What is fossil fuel divestment, and why should I care?
Check out this brief overview from 350.org
How would Stanford divesting even make a difference?
Great question! It's a good reason that Fossil Free Stanford is part of a national and international divestment movement. Over 1000 institutions have pledged to divest from fossil fuels, which in total is over 11 trillion dollars. By putting Stanford's 27 billion dollar endowment into the mix, we can contribute to a paradigm shift in how the public views the fossil fuel industry as untrustworthy. We can also create the momentum for other elite institutions to divest as well-- when they see that we have done it, they feel that they can as well.
By divesting, Stanford no longer gets a shareholder vote. Why would you want that?
Isn't divestment too expensive? The university has a fiduciary duty!
If we want to avoid catastrophic climate change impacts, we cannot burn all of the fossil fuel reserves that we currently have. To do so would increase temperatures to the point where humans would be unable to survive. As such, all investments in fossil fuels are expected to lose money due to the industry's loss of capital. To continue investing in the fossil fuel industry just does not make financial sense.
Currently, 9% of our endowment is invested in energy sources, and it has the lowest rate of return for the university. We argue that by divesting, the university can invest in more alternative/renewable resources and increase their rate of return while also not being complicit in an industry responsible for climate change.
Isn't recycling or reducing waste on campus a more tangible way to fight climate change?
While we do need sustainability efforts on campus, that's not enough to prevent catastrophic climate change. Small measures are no longer an option for us given the current level of carbon dioxide in the atmosphere. We need divestment to hold those responsible accountable for our current situation: the fossil fuel corporations.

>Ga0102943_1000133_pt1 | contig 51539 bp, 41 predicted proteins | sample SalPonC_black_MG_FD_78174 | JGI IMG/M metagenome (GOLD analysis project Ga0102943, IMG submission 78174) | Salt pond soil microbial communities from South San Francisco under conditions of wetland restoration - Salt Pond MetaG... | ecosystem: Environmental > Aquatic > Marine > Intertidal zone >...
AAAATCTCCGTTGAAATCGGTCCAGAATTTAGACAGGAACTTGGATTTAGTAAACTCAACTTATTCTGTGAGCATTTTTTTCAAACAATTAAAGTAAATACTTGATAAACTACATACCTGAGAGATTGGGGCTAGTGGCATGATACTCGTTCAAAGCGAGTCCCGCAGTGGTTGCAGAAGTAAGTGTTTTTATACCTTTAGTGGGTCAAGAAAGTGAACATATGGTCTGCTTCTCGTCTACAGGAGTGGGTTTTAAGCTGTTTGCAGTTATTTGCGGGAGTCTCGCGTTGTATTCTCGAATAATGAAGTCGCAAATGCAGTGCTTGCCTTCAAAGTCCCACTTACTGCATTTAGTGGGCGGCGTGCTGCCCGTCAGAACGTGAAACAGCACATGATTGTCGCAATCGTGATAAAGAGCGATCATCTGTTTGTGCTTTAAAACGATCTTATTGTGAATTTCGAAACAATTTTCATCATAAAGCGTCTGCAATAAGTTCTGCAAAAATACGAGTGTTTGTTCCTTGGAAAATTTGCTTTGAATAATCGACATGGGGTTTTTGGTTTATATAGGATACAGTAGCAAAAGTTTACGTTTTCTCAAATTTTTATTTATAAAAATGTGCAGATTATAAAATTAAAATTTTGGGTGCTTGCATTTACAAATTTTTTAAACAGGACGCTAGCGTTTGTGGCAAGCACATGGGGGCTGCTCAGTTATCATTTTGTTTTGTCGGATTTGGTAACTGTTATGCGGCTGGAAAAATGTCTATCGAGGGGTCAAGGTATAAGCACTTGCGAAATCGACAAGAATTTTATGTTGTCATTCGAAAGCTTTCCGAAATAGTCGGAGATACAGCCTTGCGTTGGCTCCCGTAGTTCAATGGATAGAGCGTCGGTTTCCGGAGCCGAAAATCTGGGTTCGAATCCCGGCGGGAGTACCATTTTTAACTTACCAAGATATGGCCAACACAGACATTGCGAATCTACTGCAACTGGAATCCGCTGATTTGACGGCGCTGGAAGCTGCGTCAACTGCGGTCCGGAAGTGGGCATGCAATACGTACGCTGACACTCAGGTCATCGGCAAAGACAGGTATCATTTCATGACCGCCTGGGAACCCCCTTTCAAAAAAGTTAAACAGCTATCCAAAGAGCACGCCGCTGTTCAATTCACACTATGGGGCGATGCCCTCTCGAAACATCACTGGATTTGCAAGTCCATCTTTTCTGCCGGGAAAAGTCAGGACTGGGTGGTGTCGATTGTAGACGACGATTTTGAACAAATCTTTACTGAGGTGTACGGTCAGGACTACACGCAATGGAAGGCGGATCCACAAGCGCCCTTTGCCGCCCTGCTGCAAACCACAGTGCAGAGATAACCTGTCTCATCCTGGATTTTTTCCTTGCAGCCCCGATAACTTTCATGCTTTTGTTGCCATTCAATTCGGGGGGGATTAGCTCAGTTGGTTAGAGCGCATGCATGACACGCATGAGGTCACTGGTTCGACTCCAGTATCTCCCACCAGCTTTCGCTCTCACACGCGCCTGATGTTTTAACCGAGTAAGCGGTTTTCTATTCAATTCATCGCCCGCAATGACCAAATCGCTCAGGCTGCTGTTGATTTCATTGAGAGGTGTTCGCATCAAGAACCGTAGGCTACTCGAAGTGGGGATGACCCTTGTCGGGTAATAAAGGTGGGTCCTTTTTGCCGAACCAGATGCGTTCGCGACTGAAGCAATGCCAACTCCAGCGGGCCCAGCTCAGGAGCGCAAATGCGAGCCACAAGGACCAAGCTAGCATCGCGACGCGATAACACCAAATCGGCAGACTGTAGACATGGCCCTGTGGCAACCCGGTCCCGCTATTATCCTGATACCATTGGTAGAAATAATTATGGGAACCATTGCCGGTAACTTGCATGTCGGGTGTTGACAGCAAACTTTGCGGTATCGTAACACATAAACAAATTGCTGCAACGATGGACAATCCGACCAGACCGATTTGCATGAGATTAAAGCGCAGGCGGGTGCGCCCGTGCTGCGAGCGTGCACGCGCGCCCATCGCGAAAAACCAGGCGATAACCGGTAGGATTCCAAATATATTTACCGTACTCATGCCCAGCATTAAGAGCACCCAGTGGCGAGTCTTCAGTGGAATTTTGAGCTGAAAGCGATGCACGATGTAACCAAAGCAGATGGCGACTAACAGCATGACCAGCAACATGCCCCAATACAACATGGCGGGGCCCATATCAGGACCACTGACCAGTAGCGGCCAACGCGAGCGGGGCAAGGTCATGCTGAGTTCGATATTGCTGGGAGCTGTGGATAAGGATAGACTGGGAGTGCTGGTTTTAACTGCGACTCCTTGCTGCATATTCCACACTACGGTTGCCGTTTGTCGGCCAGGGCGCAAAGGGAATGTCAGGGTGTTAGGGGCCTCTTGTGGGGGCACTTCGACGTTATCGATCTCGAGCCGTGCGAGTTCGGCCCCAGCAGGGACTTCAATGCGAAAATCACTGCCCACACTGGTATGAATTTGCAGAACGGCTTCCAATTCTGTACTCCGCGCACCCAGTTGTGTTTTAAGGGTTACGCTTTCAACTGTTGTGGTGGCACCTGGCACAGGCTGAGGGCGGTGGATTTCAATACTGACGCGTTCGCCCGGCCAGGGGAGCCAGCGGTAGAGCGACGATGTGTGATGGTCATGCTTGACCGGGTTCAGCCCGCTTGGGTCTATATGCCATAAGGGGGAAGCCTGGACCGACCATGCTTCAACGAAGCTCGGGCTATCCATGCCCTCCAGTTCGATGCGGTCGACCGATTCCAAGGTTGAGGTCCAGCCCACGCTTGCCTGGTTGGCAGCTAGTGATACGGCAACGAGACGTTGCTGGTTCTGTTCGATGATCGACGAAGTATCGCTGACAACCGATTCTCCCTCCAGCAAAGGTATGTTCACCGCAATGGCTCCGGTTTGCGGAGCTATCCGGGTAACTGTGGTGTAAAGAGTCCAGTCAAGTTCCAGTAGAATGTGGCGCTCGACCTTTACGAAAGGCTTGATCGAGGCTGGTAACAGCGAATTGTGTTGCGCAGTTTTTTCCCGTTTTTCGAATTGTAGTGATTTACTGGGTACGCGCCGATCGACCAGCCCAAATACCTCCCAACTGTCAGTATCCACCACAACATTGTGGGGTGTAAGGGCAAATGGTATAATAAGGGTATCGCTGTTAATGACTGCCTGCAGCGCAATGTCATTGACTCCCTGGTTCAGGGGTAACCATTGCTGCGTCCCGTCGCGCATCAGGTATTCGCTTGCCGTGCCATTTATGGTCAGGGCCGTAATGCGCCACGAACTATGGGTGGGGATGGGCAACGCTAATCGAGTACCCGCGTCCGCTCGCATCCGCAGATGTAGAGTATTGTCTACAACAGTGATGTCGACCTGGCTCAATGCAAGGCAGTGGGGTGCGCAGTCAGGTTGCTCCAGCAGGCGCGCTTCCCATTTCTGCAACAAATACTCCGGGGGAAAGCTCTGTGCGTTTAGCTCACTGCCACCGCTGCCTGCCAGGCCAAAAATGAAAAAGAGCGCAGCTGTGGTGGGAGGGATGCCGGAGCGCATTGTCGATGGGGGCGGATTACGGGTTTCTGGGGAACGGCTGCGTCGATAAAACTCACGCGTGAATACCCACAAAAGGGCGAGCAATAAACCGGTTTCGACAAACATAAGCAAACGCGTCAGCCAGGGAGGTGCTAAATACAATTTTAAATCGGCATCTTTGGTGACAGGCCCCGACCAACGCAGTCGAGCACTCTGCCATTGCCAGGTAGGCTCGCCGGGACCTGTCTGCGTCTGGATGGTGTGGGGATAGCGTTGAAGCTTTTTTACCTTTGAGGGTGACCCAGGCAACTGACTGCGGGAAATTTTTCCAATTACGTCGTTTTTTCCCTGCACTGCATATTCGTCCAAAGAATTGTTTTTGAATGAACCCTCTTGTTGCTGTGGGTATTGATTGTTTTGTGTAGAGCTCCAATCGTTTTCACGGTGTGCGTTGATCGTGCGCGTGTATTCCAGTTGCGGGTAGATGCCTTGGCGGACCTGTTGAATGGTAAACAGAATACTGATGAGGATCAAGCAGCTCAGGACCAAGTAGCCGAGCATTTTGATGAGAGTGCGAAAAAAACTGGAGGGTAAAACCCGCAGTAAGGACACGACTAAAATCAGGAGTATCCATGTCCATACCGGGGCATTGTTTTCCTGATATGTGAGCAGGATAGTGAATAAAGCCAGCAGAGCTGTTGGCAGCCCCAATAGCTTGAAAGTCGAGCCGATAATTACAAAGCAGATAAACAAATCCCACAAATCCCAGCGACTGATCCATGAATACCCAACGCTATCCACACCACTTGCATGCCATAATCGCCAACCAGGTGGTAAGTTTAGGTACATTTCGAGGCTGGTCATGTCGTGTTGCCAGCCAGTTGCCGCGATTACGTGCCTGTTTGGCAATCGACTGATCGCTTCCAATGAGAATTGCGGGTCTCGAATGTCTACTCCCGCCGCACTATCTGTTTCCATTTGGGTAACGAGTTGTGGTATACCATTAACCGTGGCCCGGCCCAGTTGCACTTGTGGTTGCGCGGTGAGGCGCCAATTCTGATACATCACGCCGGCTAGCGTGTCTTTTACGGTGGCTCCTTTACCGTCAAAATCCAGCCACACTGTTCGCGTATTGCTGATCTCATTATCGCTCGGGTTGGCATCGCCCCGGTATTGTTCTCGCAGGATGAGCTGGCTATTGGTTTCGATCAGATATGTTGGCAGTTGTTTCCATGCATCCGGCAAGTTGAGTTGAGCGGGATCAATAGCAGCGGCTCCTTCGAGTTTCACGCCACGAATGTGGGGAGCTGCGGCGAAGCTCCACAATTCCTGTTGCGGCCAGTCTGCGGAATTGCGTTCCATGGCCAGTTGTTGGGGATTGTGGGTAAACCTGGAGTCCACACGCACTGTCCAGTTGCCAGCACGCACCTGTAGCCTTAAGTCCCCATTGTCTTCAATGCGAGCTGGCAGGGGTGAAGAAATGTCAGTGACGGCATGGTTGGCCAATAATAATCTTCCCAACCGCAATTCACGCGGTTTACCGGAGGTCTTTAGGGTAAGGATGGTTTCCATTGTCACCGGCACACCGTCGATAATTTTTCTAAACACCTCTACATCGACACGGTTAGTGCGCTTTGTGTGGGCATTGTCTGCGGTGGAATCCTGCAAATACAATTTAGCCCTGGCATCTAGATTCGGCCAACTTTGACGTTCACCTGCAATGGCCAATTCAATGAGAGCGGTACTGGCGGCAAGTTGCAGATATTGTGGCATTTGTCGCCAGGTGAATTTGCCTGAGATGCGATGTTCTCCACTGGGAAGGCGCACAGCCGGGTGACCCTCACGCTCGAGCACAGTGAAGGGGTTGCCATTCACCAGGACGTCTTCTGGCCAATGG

Won't divestment reduce financial aid for FLI students?
Renewables/alternative energy returns are increasing, while fossil fuel corporations have lower and lower returns. We foresee Stanford increasing its return on investment by divesting. Thus, financial aid will not be affected.
Direct Action FAQs
What is a Non-Violent Direct Action (NVDA)?
NVDA is a peaceful act in which participants choose not to comply with laws or rules as a means of protest.
What is the difference between an act of civil disobedience and NVDA?
Civil disobedience is also a form of NVDA, but it is more specific. This tactic is used to bring attention to an unjust law or rule by breaking it, in order to push for its repeal.
Why is Fossil Free planning direct action now?
For seven years, Stanford students, faculty, and alumni have called upon the Board to divest from fossil fuels. For decades, the dangerous ramifications of climate change have been apparent. Yet Stanford continues to maintain a vested interest in the success of fossil fuel companies, companies which have understood the consequences of their product for forty years and have buried the truth beneath irresponsible lies.
Now is the time when Stanford’s divestment will have maximal impact in making our climate hospitable. We are part of a national movement calling for all of our institutions to divest by Earth Day, 2020